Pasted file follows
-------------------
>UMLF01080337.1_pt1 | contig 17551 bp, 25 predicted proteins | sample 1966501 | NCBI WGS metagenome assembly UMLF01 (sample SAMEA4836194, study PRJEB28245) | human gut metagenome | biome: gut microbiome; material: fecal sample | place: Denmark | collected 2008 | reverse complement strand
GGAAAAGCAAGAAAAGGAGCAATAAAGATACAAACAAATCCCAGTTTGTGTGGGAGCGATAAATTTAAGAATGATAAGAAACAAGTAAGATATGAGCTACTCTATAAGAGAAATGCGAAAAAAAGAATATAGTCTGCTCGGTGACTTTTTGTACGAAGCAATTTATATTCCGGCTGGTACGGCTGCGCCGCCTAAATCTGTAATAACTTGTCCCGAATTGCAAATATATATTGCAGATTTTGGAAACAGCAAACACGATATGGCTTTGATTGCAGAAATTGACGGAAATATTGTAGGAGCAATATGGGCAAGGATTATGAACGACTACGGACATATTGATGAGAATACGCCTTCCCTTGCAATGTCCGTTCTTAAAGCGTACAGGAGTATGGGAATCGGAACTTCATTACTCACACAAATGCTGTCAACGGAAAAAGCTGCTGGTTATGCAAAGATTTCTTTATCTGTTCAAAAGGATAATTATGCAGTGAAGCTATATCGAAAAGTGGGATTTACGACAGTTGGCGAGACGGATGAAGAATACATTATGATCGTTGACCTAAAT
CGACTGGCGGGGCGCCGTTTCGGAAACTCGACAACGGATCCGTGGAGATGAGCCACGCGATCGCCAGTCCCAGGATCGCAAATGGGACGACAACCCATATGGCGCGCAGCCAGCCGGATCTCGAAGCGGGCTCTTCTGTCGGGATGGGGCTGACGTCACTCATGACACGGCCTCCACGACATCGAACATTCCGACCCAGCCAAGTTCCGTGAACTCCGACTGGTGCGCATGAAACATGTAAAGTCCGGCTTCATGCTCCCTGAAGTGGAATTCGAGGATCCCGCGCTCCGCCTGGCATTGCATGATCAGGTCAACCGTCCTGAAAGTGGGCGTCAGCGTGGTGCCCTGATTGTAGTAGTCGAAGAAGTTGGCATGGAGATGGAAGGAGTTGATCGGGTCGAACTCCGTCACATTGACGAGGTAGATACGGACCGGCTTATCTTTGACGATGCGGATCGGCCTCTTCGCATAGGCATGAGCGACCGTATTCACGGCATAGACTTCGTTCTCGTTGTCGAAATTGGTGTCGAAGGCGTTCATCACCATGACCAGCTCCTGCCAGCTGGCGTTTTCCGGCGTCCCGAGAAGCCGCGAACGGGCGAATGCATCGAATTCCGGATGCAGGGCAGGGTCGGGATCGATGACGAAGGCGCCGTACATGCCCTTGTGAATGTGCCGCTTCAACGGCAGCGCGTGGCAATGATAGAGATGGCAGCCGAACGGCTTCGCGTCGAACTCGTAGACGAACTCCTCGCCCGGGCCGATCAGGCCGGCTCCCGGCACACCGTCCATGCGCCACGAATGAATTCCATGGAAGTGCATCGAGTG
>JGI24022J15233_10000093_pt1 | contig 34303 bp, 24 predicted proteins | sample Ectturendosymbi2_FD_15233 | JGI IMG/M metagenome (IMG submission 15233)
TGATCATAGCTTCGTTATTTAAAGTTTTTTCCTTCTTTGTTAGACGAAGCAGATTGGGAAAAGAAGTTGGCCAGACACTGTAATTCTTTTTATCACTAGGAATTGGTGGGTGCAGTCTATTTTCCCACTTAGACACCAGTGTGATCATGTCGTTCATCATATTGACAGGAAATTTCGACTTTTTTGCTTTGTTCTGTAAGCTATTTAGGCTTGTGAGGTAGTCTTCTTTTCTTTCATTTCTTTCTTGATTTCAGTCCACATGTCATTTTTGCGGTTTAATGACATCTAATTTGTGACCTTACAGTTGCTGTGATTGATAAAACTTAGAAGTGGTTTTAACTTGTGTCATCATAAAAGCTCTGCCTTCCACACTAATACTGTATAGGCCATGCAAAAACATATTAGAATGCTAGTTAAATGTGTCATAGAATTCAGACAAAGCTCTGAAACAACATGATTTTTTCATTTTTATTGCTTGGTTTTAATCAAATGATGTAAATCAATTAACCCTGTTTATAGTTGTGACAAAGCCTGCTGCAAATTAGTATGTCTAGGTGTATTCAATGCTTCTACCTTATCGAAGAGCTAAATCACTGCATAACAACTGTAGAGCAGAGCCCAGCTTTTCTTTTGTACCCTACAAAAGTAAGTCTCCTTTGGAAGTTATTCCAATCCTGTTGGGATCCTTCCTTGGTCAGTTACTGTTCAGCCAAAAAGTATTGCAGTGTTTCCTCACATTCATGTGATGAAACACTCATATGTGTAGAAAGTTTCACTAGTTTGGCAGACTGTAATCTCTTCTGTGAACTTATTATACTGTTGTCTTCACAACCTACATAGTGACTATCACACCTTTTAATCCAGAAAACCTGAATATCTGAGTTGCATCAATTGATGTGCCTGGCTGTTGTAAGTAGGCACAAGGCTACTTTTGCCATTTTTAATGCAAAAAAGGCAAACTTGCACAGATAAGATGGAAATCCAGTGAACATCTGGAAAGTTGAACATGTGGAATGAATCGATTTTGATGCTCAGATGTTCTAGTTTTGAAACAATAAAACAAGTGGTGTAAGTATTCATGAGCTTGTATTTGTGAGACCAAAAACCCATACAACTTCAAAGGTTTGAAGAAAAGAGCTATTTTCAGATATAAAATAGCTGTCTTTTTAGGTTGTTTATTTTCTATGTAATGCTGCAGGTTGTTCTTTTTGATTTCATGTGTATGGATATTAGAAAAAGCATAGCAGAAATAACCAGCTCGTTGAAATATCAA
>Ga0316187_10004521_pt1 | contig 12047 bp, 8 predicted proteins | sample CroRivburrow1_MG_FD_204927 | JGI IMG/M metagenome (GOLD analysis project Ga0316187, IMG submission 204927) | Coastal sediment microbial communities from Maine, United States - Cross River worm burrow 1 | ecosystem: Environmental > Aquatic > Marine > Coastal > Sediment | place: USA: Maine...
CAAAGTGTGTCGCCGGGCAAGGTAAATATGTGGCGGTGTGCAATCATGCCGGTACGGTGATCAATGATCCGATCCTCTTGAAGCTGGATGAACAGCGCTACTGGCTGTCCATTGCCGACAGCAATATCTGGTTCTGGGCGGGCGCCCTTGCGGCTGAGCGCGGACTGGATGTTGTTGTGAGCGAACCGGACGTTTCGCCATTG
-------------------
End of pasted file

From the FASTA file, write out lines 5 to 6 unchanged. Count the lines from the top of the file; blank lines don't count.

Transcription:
TGATCATAGCTTCGTTATTTAAAGTTTTTTCCTTCTTTGTTAGACGAAGCAGATTGGGAAAAGAAGTTGGCCAGACACTGTAATTCTTTTTATCACTAGGAATTGGTGGGTGCAGTCTATTTTCCCACTTAGACACCAGTGTGATCATGTCGTTCATCATATTGACAGGAAATTTCGACTTTTTTGCTTTGTTCTGTAAGCTATTTAGGCTTGTGAGGTAGTCTTCTTTTCTTTCATTTCTTTCTTGATTTCAGTCCACATGTCATTTTTGCGGTTTAATGACATCTAATTTGTGACCTTACAGTTGCTGTGATTGATAAAACTTAGAAGTGGTTTTAACTTGTGTCATCATAAAAGCTCTGCCTTCCACACTAATACTGTATAGGCCATGCAAAAACATATTAGAATGCTAGTTAAATGTGTCATAGAATTCAGACAAAGCTCTGAAACAACATGATTTTTTCATTTTTATTGCTTGGTTTTAATCAAATGATGTAAATCAATTAACCCTGTTTATAGTTGTGACAAAGCCTGCTGCAAATTAGTATGTCTAGGTGTATTCAATGCTTCTACCTTATCGAAGAGCTAAATCACTGCATAACAACTGTAGAGCAGAGCCCAGCTTTTCTTTTGTACCCTACAAAAGTAAGTCTCCTTTGGAAGTTATTCCAATCCTGTTGGGATCCTTCCTTGGTCAGTTACTGTTCAGCCAAAAAGTATTGCAGTGTTTCCTCACATTCATGTGATGAAACACTCATATGTGTAGAAAGTTTCACTAGTTTGGCAGACTGTAATCTCTTCTGTGAACTTATTATACTGTTGTCTTCACAACCTACATAGTGACTATCACACCTTTTAATCCAGAAAACCTGAATATCTGAGTTGCATCAATTGATGTGCCTGGCTGTTGTAAGTAGGCACAAGGCTACTTTTGCCATTTTTAATGCAAAAAAGGCAAACTTGCACAGATAAGATGGAAATCCAGTGAACATCTGGAAAGTTGAACATGTGGAATGAATCGATTTTGATGCTCAGATGTTCTAGTTTTGAAACAATAAAACAAGTGGTGTAAGTATTCATGAGCTTGTATTTGTGAGACCAAAAACCCATACAACTTCAAAGGTTTGAAGAAAAGAGCTATTTTCAGATATAAAATAGCTGTCTTTTTAGGTTGTTTATTTTCTATGTAATGCTGCAGGTTGTTCTTTTTGATTTCATGTGTATGGATATTAGAAAAAGCATAGCAGAAATAACCAGCTCGTTGAAATATCAA
>Ga0316187_10004521_pt1 | contig 12047 bp, 8 predicted proteins | sample CroRivburrow1_MG_FD_204927 | JGI IMG/M metagenome (GOLD analysis project Ga0316187, IMG submission 204927) | Coastal sediment microbial communities from Maine, United States - Cross River worm burrow 1 | ecosystem: Environmental > Aquatic > Marine > Coastal > Sediment | place: USA: Maine...